If the Russians are bluffing, they’re good at it.
In late November, Moscow began a costly buildup of about 100,000 troops and support personnel as well as heavy military equipment along its legitimate and illegitimate borders with Ukraine. Russia’s posture has grown only more aggressive since then. Russia insists that it needs security guarantees from the West if it is to deescalate the conflict it threatens to wage in Europe, but those guarantees—up to and including paring back NATO’s deployments to exclude former Warsaw Pact nations—are non-starters. Meanwhile, the Biden White House has alleged that Russia has already introduced saboteurs into Ukraine with the mission of “fabricating a pretext for invasion,” according to White House Press Sec. Jen Psaki.
Russia is projecting alarming seriousness about its designs on Ukraine, but the Biden administration is not responding with similar resolve. The administration’s on-record accusation that Moscow is “laying the groundwork” for an invasion suggests a level of certainty that should lead the White House to pull out all the stops in the effort to deter such an advance.
That initiative would have many features. It might include diplomatic entreaties, promises of summitry, or even concessions such as a promise to unilaterally observe defunct treaties like “Open Skies” or the “Intermediate-range Nuclear Forces Treaty.” But it must also be accompanied by a military dimension beyond pledging “military support” for America’s allies. It would involve the deployment of troops and equipment to the borders of Poland and the Baltic States, naval assets to the Black Sea, and area-denial munitions and systems across Central and Eastern Europe. Instead, the administration is seeking to deter Moscow with the promise of financial and technological sanctions that the Kremlin has already demonstrated a willingness to absorb. A blistering rebuke of Vladimir Putin on the floor of the United Nations General Assembly won’t push back a Russian advance, much less preempt one.
The Biden White House’s response to this looming crisis is hardly commensurate with the urgency of the threat, which suggests that the threat has been badly underestimated.
If Biden’s team has already accepted the inevitability of a second Russian invasion of Ukraine, they will have misjudged the horrors such a turn of events would produce. American officials privy to the intelligence already believe that Russia’s capabilities could facilitate a “modern-day blitzkrieg” across Ukraine. If it were so inclined, Moscow could ground Ukraine’s air force and overwhelm its regular military within hours of open conflict. The Russian International Affairs Council outlined just such a scenario, in which a multi-pronged Russian offensive drives to the banks of the Dnieper River, encircling and eventually taking Kyiv, and carving out a Vichy “Western Ukraine” that would all but end the country’s 30-year experiment with independence. But that would only be the beginning.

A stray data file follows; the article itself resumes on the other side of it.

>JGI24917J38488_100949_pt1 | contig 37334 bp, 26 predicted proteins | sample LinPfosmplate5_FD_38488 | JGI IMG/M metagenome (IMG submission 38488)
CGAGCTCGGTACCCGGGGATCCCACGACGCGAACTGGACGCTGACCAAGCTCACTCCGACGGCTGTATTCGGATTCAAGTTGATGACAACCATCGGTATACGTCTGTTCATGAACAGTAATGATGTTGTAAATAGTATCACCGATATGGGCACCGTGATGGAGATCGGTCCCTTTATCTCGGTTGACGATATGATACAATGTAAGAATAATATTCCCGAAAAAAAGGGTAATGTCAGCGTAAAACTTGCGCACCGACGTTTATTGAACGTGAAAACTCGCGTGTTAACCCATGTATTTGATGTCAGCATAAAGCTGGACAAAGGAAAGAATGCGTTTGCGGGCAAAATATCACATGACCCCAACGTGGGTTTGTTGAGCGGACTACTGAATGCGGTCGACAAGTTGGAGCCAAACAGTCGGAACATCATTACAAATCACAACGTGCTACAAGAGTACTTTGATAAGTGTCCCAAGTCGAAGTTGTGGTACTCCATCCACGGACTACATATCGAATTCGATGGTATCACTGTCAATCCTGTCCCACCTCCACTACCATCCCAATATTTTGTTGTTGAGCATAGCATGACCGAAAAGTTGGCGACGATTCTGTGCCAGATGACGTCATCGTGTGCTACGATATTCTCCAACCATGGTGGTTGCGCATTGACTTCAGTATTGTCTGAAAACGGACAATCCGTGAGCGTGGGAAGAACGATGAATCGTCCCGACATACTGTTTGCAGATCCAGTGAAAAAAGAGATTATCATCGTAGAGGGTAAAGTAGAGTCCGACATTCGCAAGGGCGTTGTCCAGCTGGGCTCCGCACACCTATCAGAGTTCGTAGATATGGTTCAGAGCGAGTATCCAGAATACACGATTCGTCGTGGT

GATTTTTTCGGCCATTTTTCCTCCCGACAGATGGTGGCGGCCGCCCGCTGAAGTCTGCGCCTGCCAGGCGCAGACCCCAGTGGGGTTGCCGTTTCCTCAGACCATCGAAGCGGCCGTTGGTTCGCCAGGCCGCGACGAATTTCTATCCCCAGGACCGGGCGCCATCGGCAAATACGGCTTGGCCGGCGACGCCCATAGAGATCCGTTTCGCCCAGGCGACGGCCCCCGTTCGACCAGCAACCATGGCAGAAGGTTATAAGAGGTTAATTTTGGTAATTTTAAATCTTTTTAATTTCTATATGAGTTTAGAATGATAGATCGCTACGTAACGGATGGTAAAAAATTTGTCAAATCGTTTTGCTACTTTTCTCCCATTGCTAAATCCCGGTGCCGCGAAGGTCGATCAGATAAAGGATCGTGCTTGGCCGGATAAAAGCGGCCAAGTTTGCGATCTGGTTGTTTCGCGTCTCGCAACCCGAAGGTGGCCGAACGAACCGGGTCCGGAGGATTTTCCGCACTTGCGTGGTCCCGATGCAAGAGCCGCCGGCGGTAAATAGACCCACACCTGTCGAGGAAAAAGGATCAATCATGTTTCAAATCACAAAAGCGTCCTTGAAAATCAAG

Ukraine’s forces are better armed, better trained, and more capable than they were in 2014, when “little green men” descended on Donbas and the Russian paratroopers took Crimea with little resistance. Also unlike in 2014, the territories Russia would be fighting over aren’t populated by Russian-speaking Ukrainians with as much affection for the Motherland as for the nation that issued their passports. The remnants of a routed Ukrainian military could mount a protracted campaign of resistance from such positions. Indeed, that may be Kyiv’s only hope. “One senior Ukrainian military official who spoke on condition of anonymity said that if all else failed, the military would simply open its weapons depots and allow the Ukrainian people to take whatever they need to defend themselves and their families,” the New York Times reported in December.
This is the nightmare scenario; and U.S. officials are fully aware of it. The Times reported this month that the Pentagon has warned Russia that an invasion of Ukraine would be followed by a “bloody insurgency similar to the one that drove the Soviet Union from Afghanistan.” That is as much a threat to Russia as it is to the Atlantic Alliance. Such a conflict on NATO’s borders would produce a destabilizing refugee crisis with millions of displaced Ukrainians all heading West. It would drive investment away from the Continent, exacerbating European political dysfunction and producing social malaise. It would likely necessitate the deployment of special forces into the semi-governed areas of Ukraine along NATO’s borders, increasing the risk of embroiling the West in a war it hoped to avoid and increasing the prospect of inadvertent conflict with Moscow.
Even something short of a full-scale invasion of Ukraine has the potential to destabilize the European Union and pit nations that favor an accommodationist approach to Russian ambitions against those with bitter memories of appeasement. If Russia cannot be talked or coaxed into backing down, it must be compelled to do so by the U.S.’s raising the costs of such a course of action to unacceptable levels. If that seems like too much of a risk to the Biden administration, then the Biden administration does not fully comprehend the consequences associated with a new land war in Europe.